Hundreds of people have set out on a journey along the South Thompson River from Kamloops to B.C.’s Shuswap, hoping to recapture the spirits lost to the city’s former residential school. Participants gathered at Pioneer Park in downtown Kamloops on Friday morning for the commencement of Walking Our Spirits Home, a three-day walk organized by the Adams Lake Indian Band to hike the 64 kilometers to Chase, B.C.
Following the ceremony, Band Kukpi7 (Chief) Cliff Arnouse, other First Nation leaders, and hundreds of walkers crossed the Red Bridge from the park to the other side of the river, then walked four kilometers to the site of the former residential school, where preliminary findings from ground-penetrating radar revealed the remains of up to 215 children two weeks ago.
“There are a lot of lost spirits and souls, and… everyone who has been to the school has left a piece of them there,” Arnouse told Shelley Joyce.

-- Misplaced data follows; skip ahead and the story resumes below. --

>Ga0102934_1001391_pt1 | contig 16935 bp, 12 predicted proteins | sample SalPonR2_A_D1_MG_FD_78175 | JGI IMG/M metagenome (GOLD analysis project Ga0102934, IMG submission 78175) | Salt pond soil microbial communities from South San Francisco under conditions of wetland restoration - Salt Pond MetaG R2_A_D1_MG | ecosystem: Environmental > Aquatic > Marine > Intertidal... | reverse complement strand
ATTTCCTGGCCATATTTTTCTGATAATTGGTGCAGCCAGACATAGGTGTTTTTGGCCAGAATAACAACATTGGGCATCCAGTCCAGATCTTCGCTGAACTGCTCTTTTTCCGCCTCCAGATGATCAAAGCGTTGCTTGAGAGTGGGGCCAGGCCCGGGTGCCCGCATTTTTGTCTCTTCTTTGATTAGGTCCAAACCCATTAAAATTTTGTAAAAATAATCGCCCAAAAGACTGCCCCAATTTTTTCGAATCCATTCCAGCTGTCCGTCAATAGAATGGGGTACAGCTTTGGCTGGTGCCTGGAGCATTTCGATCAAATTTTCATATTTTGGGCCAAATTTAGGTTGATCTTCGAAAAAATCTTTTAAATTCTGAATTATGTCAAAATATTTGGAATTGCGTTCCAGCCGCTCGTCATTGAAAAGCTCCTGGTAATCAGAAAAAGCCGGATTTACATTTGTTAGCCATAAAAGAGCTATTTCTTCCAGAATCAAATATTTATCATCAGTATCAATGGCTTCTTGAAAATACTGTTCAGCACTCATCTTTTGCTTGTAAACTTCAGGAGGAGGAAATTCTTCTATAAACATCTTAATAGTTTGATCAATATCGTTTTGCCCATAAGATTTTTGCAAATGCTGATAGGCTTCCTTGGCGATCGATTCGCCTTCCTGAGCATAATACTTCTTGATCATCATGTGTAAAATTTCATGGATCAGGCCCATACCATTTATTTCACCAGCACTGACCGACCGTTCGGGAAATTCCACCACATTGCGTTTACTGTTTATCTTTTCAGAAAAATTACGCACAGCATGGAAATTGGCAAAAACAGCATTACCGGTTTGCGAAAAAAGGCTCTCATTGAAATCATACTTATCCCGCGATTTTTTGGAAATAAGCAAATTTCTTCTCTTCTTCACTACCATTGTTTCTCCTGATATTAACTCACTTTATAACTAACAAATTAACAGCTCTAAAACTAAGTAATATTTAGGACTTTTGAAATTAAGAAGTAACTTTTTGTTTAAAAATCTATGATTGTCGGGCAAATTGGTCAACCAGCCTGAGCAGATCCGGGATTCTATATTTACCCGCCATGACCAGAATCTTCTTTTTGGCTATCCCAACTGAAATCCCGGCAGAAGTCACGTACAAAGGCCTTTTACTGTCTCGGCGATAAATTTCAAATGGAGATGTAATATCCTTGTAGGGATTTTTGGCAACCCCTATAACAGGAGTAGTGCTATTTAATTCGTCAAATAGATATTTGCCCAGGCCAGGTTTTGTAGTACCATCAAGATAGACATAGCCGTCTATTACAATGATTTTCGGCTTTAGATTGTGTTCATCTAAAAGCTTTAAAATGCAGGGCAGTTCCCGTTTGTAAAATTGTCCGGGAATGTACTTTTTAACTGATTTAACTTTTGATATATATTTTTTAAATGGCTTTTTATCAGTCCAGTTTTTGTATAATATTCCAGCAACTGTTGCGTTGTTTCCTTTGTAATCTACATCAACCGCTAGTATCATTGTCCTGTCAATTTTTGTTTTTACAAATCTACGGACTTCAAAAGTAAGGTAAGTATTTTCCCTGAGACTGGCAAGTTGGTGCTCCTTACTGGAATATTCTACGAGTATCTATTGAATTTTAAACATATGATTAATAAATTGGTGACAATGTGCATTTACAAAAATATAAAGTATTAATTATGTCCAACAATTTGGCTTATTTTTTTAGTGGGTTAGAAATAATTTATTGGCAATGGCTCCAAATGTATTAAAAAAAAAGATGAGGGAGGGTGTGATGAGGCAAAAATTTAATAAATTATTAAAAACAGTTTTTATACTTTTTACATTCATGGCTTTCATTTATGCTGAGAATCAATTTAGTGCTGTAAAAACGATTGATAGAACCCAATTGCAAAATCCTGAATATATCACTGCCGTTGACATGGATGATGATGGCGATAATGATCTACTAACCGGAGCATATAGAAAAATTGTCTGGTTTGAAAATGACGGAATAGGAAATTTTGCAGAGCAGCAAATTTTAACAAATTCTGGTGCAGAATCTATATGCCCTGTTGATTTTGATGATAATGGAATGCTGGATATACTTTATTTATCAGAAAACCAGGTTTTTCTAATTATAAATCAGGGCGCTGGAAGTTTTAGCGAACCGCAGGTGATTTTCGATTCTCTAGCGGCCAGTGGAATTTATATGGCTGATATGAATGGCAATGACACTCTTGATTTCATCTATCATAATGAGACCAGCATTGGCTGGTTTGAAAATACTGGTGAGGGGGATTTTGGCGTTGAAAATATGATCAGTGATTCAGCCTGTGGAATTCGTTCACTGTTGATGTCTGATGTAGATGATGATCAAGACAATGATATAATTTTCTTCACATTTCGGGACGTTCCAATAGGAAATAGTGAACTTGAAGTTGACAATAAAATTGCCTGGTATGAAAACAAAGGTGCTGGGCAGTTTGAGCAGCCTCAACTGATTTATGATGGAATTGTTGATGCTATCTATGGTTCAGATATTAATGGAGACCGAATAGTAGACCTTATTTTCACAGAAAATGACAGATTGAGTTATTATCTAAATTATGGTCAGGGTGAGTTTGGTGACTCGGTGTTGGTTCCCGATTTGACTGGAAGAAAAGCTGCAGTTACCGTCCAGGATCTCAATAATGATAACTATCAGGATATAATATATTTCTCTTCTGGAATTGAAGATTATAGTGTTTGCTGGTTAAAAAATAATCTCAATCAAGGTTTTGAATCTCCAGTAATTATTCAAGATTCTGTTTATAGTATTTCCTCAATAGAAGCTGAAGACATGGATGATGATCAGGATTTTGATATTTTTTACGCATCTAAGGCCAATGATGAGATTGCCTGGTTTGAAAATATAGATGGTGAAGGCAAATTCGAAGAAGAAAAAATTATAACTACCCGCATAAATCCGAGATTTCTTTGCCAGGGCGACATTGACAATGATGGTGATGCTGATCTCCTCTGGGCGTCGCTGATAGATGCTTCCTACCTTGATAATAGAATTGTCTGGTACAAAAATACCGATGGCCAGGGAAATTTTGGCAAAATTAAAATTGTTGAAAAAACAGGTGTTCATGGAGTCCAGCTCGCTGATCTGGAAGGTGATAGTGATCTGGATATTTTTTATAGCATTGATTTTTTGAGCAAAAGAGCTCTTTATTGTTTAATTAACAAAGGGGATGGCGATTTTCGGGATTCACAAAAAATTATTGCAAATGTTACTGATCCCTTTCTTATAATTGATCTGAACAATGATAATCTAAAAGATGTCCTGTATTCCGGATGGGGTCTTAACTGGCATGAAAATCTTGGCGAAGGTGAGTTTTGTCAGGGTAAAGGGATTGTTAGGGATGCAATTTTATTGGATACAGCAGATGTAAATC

The mob began walking the 18 kilometers down Shuswap Road from the residential school to the Lafarge Bridge at noon, reaching at roughly 6 p.m. PT. They will restart their journey at 9:30 a.m. on Saturday and Sunday, with the goal of arriving at the Adams Lake Indian Band gym in Chase, B.C., about noon on Sunday.
During the walk, elders will lead prayers and distribute tobacco for participants to sprinkle over the river water, as part of a tradition to honor the spirits of the children who died in residential schools. According to Arnouse, the trek is a healing process for Indigenous tribes.
“When you think of the crimes and everything that has happened, and the confirmation of finding the remains of at least 215 children at this time… it is difficult, but we need to recover.” Arnouse, along with his mother and several other family members, attended the Kamloops residential school.
He expressed optimism that the trek will help him heal from his previous scars.